At the beginning of this month there was hope for UConn athletics. The UConn football team had the opportunity to be bowl eligible by winning three of its next four games. Beating either South Florida or Central Florida would be tough, but not impossible. After all, these mid-major wonders are the teams that Randy Edsall squads would routinely beat in Edsall’s first tenure as football coach.
Instead, the Huskies were waxed by USF, 37-20, and were shredded by UCF, 49-24.
It was then thought that maybe UConn was simply looking ahead to the Boston College game at historic Fenway Park. If UConn couldn’t get into an actual bowl in December, they would make the Fenway game against Boston College their own Super Bowl.
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Walking around Boston on game day, I saw dark blue UConn apparel everywhere. Mr. Dooley’s pub in downtown Boston was packed four hours before game time. You couldn’t move, and you had to fight through a sea of Jonathan-laden outfits just to get to the boys room.
Then it started to rain.
It was as if the rain scared away all the UConn “diehards” as well as the team’s chances of a respectable season.
Throughout the game, more prevalent than the Green Monster in left field was the thousands of red seats visible … absent of warm (or cold, rather) bodies.
Most people skipped the game and stayed at the bars. The suckers crammed underneath the Fenway overhangs to watch their team get pummeled by a Mediocre (with a capital ‘M’) Boston College team.
Now, UConn enablers will point to the fact that BC fans didn’t show up in the rain at Fenway either. My response to that is two-fold.
First, and most important – We are supposed to be better fans than the frauds at BC. Boston College athletics hasn’t mattered in Boston since friggin’ Tom Coughlin was the head coach of the football program in the early 1990s. Boston is a great pro sports town, but college sports simply don’t matter there.
Second, this “football at Fenway” stuff is old hat for BC and the casual Boston fan. BC football played Notre Dame at Fenway two years ago and they’ve been holding non-baseball sporting events there since the NHL Winter Classic in 2010. The bloom is well off that rose.
The Fenway game, technically a home game for UConn football, was supposed to be a grand display of all UConn sports and its rich history. Instead, the rain and the absolutely horrible play on the field from the Huskies ruined any chance for a Boston takeover.
The next week in UConn’s season finale, they came up with a brand new way to lose and embarrass their fans as a taunting penalty led to a missed extra point in a one-point loss to Cincinnati.
Overall, I believe the program is in better shape that it was a year ago under Bob Diaco (nowhere to go but up). My worry though is that Edsall can coast now that he’s in his second stint at the school. If Edsall somehow gets UConn football back to .500 and they stay a .500 team for the next five or six years – it’s a win for him. No pressure. The sad thing is that expectations are so low after the past few years that simply being as mediocre as Boston College will do. In fact, it will be celebrated.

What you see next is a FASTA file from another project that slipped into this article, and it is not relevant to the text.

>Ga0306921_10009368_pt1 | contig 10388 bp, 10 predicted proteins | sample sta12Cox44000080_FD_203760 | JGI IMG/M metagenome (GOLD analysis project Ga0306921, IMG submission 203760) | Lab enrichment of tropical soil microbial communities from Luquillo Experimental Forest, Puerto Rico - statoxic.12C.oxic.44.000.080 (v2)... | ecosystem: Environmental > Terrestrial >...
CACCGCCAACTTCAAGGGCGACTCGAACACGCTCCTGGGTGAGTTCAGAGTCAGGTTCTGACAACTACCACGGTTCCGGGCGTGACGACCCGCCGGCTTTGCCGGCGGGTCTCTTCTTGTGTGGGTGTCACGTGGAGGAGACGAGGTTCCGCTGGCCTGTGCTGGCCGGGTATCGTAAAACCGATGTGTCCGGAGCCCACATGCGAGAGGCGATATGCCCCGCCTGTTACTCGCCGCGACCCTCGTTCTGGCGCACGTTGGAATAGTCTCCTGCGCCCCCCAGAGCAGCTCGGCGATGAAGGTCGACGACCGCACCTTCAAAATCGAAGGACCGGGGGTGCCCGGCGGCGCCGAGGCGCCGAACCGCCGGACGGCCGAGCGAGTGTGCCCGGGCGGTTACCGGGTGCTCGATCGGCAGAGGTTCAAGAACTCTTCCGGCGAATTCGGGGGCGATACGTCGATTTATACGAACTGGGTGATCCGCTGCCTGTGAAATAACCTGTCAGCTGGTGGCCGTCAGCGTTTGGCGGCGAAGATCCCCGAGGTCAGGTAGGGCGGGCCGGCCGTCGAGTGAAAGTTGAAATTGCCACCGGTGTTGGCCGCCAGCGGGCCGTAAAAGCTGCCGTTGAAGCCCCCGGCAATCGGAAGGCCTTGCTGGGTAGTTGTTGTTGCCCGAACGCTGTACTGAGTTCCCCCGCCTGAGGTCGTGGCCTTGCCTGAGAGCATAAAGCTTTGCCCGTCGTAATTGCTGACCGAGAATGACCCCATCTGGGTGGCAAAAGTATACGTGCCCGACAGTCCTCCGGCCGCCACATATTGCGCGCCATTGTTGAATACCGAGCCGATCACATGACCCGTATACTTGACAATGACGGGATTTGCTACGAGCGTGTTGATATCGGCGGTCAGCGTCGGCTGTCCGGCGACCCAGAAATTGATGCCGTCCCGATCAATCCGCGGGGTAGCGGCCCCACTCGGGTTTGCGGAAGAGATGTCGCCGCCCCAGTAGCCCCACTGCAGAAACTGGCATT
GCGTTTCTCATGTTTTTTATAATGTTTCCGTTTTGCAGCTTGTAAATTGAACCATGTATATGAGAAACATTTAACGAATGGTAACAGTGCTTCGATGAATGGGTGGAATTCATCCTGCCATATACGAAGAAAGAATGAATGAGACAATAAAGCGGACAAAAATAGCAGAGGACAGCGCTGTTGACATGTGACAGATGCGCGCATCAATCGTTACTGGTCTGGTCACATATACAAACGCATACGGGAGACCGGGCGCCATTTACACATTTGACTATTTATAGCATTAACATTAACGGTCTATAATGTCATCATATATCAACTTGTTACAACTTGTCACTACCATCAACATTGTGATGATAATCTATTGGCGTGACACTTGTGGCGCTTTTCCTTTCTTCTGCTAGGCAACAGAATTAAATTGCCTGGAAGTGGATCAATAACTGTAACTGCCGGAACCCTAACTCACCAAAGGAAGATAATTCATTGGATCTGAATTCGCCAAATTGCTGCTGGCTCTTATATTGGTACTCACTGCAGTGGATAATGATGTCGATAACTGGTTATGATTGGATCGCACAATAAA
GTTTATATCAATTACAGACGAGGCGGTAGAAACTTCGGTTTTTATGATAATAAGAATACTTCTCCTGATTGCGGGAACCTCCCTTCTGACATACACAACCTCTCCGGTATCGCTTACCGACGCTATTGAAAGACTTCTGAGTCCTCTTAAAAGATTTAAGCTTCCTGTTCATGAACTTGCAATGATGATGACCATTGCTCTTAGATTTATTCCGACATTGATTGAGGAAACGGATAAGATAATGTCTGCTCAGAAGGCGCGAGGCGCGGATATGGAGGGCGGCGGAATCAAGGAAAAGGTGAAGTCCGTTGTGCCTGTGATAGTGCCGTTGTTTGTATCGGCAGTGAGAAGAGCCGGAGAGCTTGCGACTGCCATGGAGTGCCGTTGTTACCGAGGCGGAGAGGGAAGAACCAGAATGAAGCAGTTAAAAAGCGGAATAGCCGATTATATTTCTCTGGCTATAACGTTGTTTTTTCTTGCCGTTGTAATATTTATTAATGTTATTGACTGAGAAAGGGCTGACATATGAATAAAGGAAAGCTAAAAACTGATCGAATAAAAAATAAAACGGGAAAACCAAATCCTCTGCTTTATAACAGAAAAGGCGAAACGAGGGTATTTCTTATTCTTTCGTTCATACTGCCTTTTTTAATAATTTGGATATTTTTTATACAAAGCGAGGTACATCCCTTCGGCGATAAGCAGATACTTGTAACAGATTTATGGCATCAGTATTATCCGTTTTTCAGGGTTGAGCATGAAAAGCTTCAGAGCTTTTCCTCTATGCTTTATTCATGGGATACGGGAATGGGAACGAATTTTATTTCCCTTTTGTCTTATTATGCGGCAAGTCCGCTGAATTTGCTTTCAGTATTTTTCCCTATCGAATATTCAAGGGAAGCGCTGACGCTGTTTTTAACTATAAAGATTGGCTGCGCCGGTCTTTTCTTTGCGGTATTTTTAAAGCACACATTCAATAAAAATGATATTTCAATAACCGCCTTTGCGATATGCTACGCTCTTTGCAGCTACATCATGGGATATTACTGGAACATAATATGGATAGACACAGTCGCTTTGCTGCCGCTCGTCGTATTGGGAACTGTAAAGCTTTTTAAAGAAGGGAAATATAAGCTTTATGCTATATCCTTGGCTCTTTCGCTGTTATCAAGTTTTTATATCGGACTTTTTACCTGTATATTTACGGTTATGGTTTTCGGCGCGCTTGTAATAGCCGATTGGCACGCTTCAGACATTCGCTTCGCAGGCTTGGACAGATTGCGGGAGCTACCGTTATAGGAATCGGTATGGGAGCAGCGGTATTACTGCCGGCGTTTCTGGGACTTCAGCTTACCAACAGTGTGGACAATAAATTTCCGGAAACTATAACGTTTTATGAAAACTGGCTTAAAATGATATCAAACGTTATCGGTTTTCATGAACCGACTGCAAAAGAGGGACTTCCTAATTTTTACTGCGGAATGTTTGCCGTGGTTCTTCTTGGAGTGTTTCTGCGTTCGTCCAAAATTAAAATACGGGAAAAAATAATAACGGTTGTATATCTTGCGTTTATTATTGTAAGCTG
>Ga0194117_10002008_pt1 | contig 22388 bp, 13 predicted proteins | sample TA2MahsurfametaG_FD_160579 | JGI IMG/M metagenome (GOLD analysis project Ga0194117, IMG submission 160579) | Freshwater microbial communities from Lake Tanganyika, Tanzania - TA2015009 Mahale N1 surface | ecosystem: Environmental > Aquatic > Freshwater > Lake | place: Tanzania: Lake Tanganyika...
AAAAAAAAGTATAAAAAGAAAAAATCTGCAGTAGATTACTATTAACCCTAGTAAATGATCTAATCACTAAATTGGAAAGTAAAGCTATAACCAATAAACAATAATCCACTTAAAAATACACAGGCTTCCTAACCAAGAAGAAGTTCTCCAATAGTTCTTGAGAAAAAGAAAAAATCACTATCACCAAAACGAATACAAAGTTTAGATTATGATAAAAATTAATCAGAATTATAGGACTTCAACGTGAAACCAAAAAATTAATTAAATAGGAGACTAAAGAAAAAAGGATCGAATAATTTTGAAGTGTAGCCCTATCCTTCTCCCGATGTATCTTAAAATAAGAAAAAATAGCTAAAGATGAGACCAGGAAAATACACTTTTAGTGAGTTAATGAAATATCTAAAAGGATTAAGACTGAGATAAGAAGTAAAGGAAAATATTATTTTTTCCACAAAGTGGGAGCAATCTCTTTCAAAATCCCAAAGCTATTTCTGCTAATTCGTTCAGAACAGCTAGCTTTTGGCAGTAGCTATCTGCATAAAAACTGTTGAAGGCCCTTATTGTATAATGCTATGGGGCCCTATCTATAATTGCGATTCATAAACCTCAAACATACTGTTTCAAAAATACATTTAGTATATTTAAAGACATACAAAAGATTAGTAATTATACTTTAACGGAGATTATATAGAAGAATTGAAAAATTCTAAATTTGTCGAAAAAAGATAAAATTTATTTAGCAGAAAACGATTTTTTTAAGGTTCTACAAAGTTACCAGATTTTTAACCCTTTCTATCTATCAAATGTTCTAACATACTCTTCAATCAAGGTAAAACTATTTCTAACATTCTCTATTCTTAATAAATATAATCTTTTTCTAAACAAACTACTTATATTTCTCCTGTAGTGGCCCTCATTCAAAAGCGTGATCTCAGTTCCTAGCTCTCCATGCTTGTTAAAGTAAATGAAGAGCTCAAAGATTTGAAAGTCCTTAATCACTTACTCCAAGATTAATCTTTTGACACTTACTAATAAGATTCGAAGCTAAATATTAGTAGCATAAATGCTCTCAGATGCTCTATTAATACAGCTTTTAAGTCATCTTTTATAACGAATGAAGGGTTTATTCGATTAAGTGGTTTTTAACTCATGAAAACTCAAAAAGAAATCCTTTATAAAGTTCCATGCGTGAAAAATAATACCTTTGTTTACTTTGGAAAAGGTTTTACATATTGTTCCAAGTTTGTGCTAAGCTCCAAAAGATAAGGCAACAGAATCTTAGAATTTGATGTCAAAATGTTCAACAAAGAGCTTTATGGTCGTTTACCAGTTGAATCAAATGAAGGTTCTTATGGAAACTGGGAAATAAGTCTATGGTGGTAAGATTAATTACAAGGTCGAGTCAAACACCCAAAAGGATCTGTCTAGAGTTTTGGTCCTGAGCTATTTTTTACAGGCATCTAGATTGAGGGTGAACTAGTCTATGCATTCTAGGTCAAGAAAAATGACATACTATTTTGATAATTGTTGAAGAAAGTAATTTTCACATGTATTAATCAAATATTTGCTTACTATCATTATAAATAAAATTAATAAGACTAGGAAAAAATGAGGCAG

Last winter I wrote a similar column to this, pounding the men’s basketball program. I truly could not believe the blowback I received from fellow alumni and current students simply from ripping a team that finished below .500 for the first time in 30 years.
The enablers said I was a complete idiot for trashing on a program that won a National Championship as recently as 2014, missing the point that I wanted sustained success for UConn. Winning a national title one year and then missing the NCAA tourney altogether the next three years is not a healthy way to live for a program.
I want teams in the top 10 of the rankings every year for a decade, because that type of sustained success resonates with recruits. Kids are watching Kansas games and Michigan State games. Those teams play in real conferences, are on national TV every other night, and make the tournament every single year.
The enablers will point out that Kansas hasn’t won a national title since 2008 and Michigan State hasn’t won one since 2000.
But the kids who are going to be the top recruits in two, three, four years know that Kansas and Michigan State are always in the mix. They are nationally relevant.
To these kids, the year 2014 might as well be 1914 to them. They only know and care about what they’ve most recently seen, and what they’ve most recently seen is a sub-.500 season out of UConn and a team that lost by 40 points to a mediocre Arkansas team this past weekend.
Now, it’s only November. And I’m still holding out hope that the UConn men can make this season worth watching. I’m hoping they can win the AAC regular season title (based on the expectations from just 10 years ago they should win it every single damn year), the AAC conference tournament, and get back into the real tournament come March.
But hope only goes so far. Reality says that this basketball season will finish up in the same way the football season did.